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Near-Memory Computing

FitzRandolph Gate, Princeton University
(FitzRandolph Gate, Princeton University - Kimberly Chen)

- Overview

In-memory computing (IMC) is a technique that runs computer calculations in computer memory, such as RAM. IMC uses physical processes like current summation and charge collection to perform numerical operations. This can accelerate common computing tasks like matrix-vector multiplication. 

IMC is based on two main principles: 

  • Data storage: The way data is stored
  • Scalability: The ability of a system, network, or process to handle growing amounts of data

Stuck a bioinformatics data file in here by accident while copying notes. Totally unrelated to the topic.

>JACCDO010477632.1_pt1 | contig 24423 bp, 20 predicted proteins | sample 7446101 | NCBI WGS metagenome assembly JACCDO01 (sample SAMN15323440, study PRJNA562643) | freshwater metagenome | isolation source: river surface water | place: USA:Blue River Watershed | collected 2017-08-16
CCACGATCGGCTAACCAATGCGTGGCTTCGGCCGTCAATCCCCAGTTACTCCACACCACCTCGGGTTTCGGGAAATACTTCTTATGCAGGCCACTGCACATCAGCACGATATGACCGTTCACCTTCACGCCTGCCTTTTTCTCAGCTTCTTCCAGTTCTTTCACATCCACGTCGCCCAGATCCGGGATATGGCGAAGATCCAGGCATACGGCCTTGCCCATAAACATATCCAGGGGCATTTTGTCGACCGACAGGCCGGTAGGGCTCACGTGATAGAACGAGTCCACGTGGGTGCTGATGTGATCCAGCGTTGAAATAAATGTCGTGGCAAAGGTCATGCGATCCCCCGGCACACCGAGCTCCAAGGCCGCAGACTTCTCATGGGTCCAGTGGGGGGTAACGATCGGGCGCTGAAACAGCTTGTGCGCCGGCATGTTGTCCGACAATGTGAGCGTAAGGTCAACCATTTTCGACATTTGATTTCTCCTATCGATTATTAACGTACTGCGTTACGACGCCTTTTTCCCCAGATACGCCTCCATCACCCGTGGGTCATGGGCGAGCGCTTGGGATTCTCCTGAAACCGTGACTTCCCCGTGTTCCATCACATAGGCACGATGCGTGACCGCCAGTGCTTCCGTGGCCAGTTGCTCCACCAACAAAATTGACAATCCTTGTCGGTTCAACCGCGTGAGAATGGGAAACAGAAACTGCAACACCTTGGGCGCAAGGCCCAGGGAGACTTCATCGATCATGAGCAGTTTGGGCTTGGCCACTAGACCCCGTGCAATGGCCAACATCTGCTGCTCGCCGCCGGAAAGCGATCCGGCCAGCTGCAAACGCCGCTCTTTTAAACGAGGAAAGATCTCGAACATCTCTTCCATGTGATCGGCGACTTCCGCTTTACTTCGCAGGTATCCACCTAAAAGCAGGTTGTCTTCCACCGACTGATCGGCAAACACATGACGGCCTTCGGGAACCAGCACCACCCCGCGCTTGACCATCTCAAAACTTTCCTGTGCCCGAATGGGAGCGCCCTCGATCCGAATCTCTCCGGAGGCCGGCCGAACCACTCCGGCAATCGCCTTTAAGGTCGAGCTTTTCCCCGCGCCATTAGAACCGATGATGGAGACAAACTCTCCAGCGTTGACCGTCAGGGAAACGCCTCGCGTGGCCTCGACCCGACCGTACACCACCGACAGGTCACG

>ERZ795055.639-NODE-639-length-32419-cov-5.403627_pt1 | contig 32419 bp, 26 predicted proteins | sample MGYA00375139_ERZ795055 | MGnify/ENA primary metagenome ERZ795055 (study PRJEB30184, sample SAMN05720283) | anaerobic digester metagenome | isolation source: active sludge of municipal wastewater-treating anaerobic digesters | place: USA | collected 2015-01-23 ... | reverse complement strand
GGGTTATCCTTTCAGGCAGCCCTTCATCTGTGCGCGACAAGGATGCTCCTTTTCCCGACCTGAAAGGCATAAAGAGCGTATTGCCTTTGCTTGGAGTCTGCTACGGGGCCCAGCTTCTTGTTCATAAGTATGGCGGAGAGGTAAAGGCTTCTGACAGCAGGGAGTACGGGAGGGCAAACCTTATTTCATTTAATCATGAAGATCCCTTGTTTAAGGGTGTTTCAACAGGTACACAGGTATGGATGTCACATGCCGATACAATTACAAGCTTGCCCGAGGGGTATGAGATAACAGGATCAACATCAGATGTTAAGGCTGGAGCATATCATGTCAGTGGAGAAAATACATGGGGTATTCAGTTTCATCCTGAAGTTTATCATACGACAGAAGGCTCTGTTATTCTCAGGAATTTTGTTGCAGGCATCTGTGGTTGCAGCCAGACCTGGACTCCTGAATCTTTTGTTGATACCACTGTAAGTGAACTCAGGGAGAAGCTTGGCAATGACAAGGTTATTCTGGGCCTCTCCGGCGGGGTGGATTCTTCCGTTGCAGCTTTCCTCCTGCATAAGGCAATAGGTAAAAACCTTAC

IMC solutions can provide real-time application performance and scalability by creating a copy of data stored in disk-based databases in RAM. When data is stored in RAM, applications can run up to 1,000 times faster because data doesn't need to be retrieved from disk and moved into RAM before processing. 

IMC can improve complex event processing and deliver faster reporting, product releases, and quicker decisions. It can also improve the user experience and customer satisfaction. 

Some use cases that need high-speed processing and benefit from IMC include: payment processing, fraud detection, predictive maintenance, algorithmic trading, self-driving cars. 

Some disadvantages of IMC include:

  • Volatility: If the system crashes or loses power, all data in memory can be lost
  • Cost: Memory is more expensive than disk storage
[More to come ...]

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